ISSAQUAH, WASHINGTON: Treehouse Masters' Pete Nelson pauses in front of the Temple of the Blue Moon treehouse at Treehouse Point.
Treehouses aren’t just for kids anymore. While a backyard fort might be fun for the littles, adults are opting for their own, more extravagant, getaways in the trees. Imagine watching the game or hosting a cocktail party inside a neat little outdoor space with a cool view. Don’t know if you’ve got the right tree for the job? Unsure about the possibilities for your treehouse pad? Not to fret! Pete Nelson, host of Animal Planet’s Treehouse Masters will be making a special appearance at this year’s MidSouth Home Expressions Show to cover the ins and outs and share stories about some of his most interesting treehouse-building projects.
Like most, Pete became excited about treehouses as a child. He was 7 years old when his father built him his first at their New Jersey home. As he grew up, he maintained a passion for treehouses but chose in college to pursue a degree in economics. His treehouse fantasies came back full-force upon graduation. Pete’s inner carpenter spoke loud and clear: He was meant to become the “treehouse guy.”
1 of 2
2 of 2
Today, Pete runs his own treehouse-building business, Nelson Treehouse and Supply, in Fall City, Washington, and operates Treehouse Point, a treehouse bed & breakfast located outside of Seattle. His wife, Judy, and his adult children, Emily, Henry, and Charlie, work alongside him in the trees. Pete has written several books about building — and living in — treehouses, including Treehouses; The Art and Craft of Living Out on a Limb and Be in a Treehouse, an inspiring text that details the technical aspects of building in the trees and showcases treehouses all over the world.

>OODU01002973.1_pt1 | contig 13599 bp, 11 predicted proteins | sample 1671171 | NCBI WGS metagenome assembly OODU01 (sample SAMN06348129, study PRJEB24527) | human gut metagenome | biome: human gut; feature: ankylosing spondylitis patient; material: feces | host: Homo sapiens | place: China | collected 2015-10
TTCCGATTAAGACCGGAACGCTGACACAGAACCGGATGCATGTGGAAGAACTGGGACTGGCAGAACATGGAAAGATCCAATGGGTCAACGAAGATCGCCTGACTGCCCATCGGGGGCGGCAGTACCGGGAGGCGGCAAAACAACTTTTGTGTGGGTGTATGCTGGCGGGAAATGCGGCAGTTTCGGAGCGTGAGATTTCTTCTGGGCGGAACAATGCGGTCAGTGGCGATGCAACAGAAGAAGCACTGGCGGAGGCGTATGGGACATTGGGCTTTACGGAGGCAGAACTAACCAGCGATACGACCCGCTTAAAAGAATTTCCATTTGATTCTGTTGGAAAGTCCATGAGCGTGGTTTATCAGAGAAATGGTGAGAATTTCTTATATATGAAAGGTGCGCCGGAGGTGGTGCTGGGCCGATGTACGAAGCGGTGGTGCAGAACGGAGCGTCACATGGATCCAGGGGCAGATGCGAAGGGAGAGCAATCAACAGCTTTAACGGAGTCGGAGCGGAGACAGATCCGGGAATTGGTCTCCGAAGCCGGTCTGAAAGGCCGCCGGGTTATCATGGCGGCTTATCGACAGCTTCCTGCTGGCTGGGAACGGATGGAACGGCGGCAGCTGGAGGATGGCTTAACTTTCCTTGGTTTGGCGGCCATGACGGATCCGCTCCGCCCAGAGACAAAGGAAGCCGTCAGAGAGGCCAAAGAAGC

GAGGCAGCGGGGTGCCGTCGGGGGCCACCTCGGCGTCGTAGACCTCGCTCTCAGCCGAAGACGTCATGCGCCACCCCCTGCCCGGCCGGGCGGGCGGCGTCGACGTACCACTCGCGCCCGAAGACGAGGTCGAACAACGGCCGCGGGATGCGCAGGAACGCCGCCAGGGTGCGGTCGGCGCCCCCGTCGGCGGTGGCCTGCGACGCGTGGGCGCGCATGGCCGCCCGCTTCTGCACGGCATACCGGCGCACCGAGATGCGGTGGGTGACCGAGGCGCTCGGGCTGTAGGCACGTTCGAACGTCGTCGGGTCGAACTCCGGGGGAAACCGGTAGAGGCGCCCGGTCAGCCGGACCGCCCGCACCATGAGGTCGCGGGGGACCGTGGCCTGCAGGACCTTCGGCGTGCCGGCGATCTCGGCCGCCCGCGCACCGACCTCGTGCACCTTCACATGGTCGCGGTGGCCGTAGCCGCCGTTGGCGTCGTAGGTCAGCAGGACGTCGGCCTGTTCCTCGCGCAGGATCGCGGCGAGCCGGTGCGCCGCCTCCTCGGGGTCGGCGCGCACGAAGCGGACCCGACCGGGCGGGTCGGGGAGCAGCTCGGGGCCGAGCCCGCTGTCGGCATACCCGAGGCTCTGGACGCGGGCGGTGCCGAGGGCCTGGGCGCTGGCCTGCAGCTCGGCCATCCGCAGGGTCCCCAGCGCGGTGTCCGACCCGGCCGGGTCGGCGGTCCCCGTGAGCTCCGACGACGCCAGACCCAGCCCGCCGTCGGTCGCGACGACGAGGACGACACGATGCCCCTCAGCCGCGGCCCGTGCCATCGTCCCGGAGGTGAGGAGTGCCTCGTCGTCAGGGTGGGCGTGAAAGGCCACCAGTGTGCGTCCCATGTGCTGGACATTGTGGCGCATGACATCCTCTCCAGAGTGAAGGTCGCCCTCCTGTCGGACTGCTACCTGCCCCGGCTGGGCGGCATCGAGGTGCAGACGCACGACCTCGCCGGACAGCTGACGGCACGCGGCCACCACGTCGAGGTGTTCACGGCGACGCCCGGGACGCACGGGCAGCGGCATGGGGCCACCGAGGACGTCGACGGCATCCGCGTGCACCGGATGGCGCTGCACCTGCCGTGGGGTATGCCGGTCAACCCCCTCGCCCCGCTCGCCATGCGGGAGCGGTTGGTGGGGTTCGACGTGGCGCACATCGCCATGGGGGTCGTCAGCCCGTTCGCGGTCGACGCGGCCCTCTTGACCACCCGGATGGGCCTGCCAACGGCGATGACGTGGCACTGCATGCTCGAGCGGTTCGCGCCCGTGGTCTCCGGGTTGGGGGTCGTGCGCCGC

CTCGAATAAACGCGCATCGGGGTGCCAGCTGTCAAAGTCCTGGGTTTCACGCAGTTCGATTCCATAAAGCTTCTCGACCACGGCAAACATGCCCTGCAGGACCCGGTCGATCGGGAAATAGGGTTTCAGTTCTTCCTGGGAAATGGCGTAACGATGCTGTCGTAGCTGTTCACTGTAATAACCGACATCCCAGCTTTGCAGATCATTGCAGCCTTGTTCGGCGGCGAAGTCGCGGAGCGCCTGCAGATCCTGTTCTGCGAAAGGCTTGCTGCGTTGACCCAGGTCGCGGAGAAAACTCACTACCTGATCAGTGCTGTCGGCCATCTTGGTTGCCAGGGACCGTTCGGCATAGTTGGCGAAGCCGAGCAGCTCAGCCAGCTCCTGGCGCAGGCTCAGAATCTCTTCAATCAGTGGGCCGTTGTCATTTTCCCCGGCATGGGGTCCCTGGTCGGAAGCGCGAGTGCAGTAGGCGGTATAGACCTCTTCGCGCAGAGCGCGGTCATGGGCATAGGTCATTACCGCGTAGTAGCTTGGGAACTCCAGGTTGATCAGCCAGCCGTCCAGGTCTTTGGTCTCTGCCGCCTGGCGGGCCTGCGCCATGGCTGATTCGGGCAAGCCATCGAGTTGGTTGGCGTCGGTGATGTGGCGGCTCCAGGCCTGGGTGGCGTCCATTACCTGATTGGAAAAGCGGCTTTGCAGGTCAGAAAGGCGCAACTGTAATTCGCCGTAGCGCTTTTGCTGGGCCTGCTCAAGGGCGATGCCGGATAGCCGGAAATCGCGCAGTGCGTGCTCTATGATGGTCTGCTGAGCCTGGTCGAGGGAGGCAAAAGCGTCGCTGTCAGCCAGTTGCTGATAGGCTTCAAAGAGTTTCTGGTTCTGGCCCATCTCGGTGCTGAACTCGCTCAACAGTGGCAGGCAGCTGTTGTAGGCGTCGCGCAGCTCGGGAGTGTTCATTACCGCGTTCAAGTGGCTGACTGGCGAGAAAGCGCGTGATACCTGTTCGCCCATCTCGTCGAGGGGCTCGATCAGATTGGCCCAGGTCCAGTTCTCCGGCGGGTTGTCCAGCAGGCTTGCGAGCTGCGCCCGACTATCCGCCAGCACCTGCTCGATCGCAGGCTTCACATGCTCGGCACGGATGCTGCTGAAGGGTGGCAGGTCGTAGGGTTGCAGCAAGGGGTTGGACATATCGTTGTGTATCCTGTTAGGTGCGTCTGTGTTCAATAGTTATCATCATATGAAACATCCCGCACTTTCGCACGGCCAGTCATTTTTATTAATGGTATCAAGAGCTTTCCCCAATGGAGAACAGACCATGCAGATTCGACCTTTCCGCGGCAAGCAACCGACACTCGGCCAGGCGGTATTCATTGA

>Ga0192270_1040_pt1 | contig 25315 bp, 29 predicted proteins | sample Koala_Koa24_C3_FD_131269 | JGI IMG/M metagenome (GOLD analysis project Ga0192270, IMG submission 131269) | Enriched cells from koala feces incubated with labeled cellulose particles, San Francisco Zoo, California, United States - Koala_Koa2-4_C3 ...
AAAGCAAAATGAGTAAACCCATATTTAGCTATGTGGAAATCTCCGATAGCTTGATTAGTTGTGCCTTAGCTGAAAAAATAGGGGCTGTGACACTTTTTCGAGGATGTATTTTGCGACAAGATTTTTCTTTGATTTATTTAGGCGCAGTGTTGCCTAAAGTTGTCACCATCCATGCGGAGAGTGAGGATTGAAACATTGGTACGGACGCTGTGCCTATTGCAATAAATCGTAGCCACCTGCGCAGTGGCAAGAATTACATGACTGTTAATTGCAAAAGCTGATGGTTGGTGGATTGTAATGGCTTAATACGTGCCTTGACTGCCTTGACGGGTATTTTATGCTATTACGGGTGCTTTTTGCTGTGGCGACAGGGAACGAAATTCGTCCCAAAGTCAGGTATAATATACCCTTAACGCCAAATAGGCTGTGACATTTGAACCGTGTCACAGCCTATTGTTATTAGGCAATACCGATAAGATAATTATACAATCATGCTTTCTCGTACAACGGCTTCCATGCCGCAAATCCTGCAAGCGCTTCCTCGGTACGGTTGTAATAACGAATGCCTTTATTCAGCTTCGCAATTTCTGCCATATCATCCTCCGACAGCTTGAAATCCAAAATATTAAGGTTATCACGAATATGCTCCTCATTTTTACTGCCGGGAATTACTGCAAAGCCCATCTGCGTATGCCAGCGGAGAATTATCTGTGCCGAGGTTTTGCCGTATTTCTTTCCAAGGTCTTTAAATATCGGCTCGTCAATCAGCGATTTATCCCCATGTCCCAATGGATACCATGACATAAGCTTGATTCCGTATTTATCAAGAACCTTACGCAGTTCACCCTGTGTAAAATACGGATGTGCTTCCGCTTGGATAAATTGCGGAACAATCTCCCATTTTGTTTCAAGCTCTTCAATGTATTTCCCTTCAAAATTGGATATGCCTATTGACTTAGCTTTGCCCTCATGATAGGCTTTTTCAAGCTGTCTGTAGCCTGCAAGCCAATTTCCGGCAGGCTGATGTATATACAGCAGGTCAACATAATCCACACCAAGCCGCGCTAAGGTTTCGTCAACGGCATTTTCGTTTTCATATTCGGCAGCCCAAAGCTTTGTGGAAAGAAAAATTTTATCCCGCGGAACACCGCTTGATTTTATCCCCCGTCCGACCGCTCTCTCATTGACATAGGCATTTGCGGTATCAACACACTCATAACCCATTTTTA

His latest endeavor as host of the popular Treehouse Masters series has allowed him opportunities to work on various elaborate treehouse projects, including a “Space Crab” — a zinc-wrapped structure meant to resemble a spaceship and a horseshoe crab — at the children’s camp, Camp Southern Ground (a special-needs camp in Peachtree City, Georgia, founded by country music superstar Zac Brown). He’s also built a treehouse tasting room at the headquarters of Angry Orchard, a hard cider company near Walden, New York.
But treehouses aren’t just for celebrities or corporate companies. Regular folks can dream big — and be in a tree — too. Take a look in your backyard — the Memphis area is practically an arboretum with its age-old oaks and poplars — or have a look at your lake house, see beyond the branches and tap into your tree’s potential. As a matter of fact, you don’t even have to build in and on a big tree. So long as you have the space, you can make your treehouse work.
In a New York Times interview promoting the 2013 premier of Treehouse Masters, Nelson said, “My definition of a treehouse has broadened substantially. In the beginning, I thought a tree-supported structure, even a supporting post on the ground, was cheating. To me, that was a stilt house. It’s just being up in the trees that now defines a treehouse. If you want to be in a stilt house among the trees, is it a treehouse? Sure. It’s all about sharing in the energy of the tree. However you do that is fair game.”
When asked by the Times’ Steven Kurutz about the bonds that people develop with their treehouses as opposed to their homes, Nelson said, “A home is a home and it’s a wonderful, warm thing. But the difference in the treehouse is that it’s a place where you are absolutely away from it all. Every one of these structures is a place to unplug and unwind. At first, I thought we’d be building backyard offices, but in 15 years I think I’ve done three. The use of these things is about reconnecting with natural worlds.”
1 of 2
2 of 2
Memphis: What can visitors to the MidSouth Home Expressions Show expect to see in your presentation?